Elephants are practically synonymous with the circus. Any animal lover certainly understands that forcing an elephant to stand on her head, or a tiger to leap through a burning hoop, are not activities done at the animal's discretion. But we are told the animals want to perform, that they enjoy obeying their handlers' commands, and we want to believe the lie. As Carol Bradley writes in Last Chain On Billie, nearly all elephant keepers believe the animal must be beaten hard in order to keep the handlers safe. The consequences of repeated beatings often were dangerous "rogue" elephants who killed their attackers and occasionally innocent bystanders. They simply had been beaten one time too many and could not longer contain their fury. One young elephant actually lay down and sobbed after trying desperately to please her trainers who continued to whip her.
The animals suffer from post-traumatic stress, and become emotional cripples. And it's true: they never do forget. Bradley writes that by the mid-1980s, groups such as PETA and whistleblowers within the circus industry were publicizing the mistreatment of circus animals. They had hard evidence: videos of horrible abuse and neglect of these magnificent creatures. "Activists urged circus-goers to understand that the only reason elephants scrunched their feet up on tubs and stood on their heads was because they were frightened and intimidated into performing." The message spread. In 2001, The New York Times called circuses "the interspecies version of a minstrel show," and declared them out of step with the more enlightened entertainment available today.
Billie, an Asian elephant, was one of the famed Hawthorne Five belonging to the now notorious circus owner, John F. Cuneo. The circus life she was forced into was brutal, unnatural and often deadly. She was referred to by most of her trainers as difficult, and treated with hatred and violence for decades. Mr. Cuneo himself has wracked up a long list of penalties and lawsuits over the last twenty years due to his abusive and neglectful handling of animals. Enforcement of animal welfare laws, however, is weak and ineffective. Cuneo managed to delay proceedings long enough to be fatal to some of his elephants (and other animals as well). But that didn't matter to him. His reason for having animals has always been to make money. So again, greed is the compelling force behind cruelty.
Thanks to the Endangered Species Acts in the 1970s, animals who were otherwise considered disposable became much more valuable, and therefore less likely to be executed for bad behavior. But that did not stop of horrific abuse. When whistleblowers began to bring suit against Ringling Bros. and Barnum & Bailey owner, Kenneth Feld, he went to great lengths to destroy the reputation of his attackers, rather than to ensure the health and welfare of his circus's imprisoned elephants. The elephants make more money for Ringling than any of their other enterprises. Felt simply will not give up the profits just for ethical treatment of elephants.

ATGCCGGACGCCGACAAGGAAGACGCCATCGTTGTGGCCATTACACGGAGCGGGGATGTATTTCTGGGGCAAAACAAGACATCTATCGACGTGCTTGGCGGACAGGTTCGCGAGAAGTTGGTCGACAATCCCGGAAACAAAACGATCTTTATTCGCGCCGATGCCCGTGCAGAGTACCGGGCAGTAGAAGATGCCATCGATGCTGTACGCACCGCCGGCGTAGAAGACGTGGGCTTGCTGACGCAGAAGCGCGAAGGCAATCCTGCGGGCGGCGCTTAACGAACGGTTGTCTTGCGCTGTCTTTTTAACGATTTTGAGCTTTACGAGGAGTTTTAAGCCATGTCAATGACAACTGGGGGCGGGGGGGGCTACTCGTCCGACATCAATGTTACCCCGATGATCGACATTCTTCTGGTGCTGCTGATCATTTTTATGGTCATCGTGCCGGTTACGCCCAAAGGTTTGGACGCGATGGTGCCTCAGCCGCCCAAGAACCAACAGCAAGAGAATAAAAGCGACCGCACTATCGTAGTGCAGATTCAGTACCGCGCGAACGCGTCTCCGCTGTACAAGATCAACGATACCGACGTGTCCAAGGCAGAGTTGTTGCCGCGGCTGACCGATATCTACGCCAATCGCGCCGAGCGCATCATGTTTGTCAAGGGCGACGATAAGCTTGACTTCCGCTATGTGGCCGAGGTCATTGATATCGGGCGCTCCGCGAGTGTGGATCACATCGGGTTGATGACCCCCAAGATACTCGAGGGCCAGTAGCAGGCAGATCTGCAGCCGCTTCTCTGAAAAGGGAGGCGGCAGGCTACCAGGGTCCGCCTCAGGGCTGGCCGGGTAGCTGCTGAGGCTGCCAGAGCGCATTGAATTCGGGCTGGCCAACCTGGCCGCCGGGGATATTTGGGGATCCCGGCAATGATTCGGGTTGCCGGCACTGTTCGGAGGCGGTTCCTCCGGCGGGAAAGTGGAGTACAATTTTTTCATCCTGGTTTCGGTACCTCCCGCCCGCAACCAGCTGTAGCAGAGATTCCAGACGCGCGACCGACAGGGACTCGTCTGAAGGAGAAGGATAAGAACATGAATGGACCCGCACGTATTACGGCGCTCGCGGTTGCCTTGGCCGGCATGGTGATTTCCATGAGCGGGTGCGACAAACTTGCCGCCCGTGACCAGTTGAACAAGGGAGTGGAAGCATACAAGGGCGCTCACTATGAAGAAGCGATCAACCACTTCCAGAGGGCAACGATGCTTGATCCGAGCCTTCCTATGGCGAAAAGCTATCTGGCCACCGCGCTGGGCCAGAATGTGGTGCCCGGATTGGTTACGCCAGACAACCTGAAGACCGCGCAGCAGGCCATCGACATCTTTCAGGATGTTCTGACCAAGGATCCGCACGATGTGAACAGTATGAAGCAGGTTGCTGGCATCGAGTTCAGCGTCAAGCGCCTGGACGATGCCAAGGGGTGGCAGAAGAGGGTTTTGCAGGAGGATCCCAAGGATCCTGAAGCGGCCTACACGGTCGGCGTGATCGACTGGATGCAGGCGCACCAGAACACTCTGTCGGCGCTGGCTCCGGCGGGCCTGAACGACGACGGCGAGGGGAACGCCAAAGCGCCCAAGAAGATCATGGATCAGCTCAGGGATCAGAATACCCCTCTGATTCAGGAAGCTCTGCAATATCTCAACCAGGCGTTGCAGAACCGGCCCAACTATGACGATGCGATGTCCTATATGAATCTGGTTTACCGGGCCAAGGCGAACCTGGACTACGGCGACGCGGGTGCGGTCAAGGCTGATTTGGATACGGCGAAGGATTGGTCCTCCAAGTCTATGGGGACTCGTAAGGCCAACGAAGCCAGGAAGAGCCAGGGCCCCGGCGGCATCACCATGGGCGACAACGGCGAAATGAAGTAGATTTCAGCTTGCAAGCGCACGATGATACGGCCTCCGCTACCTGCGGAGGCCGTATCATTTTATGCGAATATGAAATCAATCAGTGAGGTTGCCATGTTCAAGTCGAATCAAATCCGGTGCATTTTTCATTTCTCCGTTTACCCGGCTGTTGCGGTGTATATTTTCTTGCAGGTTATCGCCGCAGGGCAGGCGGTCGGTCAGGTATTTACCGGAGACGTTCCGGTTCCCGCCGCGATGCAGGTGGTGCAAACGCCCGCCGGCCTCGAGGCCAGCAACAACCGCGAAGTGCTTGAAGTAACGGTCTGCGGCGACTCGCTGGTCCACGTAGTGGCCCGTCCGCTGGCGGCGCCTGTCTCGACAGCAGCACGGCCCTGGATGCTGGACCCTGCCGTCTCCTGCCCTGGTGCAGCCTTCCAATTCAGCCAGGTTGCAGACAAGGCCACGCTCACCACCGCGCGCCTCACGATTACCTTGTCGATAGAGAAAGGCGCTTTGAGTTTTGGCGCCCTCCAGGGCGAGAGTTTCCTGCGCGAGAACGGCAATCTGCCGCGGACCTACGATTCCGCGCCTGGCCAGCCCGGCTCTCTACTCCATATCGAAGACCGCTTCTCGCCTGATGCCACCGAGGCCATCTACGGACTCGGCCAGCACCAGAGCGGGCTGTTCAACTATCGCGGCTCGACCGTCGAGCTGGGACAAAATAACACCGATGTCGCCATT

Zoos have instigated huge PR campaigns to persuade the public that they serve as important safeguards for endangered wildlife. In truth, some of that wildlife would be less endangered without zoo acquisition. The manner in which they'd come by elephants was brutal enough. But many zoos have attempted to provide an improved facility, and have rescued former circus elephants who became too beaten down to continue entertaining.
Billie's story is tough to read, even though it does have a happy ending. Her rescue was one of the successes, thanks to the Elephant Sanctuary. Other animals have been rescued by Pat Derby's PAWS and other dedicated, hard-fighting folks who will not give up the war against animal abuse. But it is imperative that every animal lover does read about Billie and that the names of some of the biggest culprits remain forever forefront: John F. Cuneo, Kenneth Feld, and dozens of circus owners and handlers who have repeatedly thumbed their noses at the animal welfare laws and continue to mistreat and exploit this magnificent creature are exposed here in all of their ugliness. John Cuneo continues to enjoy a life of leisure and splendor that his brutal exploitation of elephants and other wild animals has provided. His name should be synonymous with animal cruelty, not with Loyola University's Cuneo Hall.
The best thing we bystanders can do is keep spreading the word, stay informed, and support those who are in the fight as much as possible. More important, we should no longer accept the use and abuse of wild animals for profit. Circuses are not "good, wholesome family entertainment," as Kenneth Feld proclaimed. They are dark, dank pits of violence and cruelty. If the audience stops paying, perhaps the cruelty will finally end. Go to elephantsanctuary.com for more information about their wonderful work. And to Performing Animal Welfare Society or PAWS at www.pawsweb.org.
And when the circus comes to town, think of Billie.
Find Last Chain On Billie and other good reads for animal lovers at www.booksforanimallovers.com.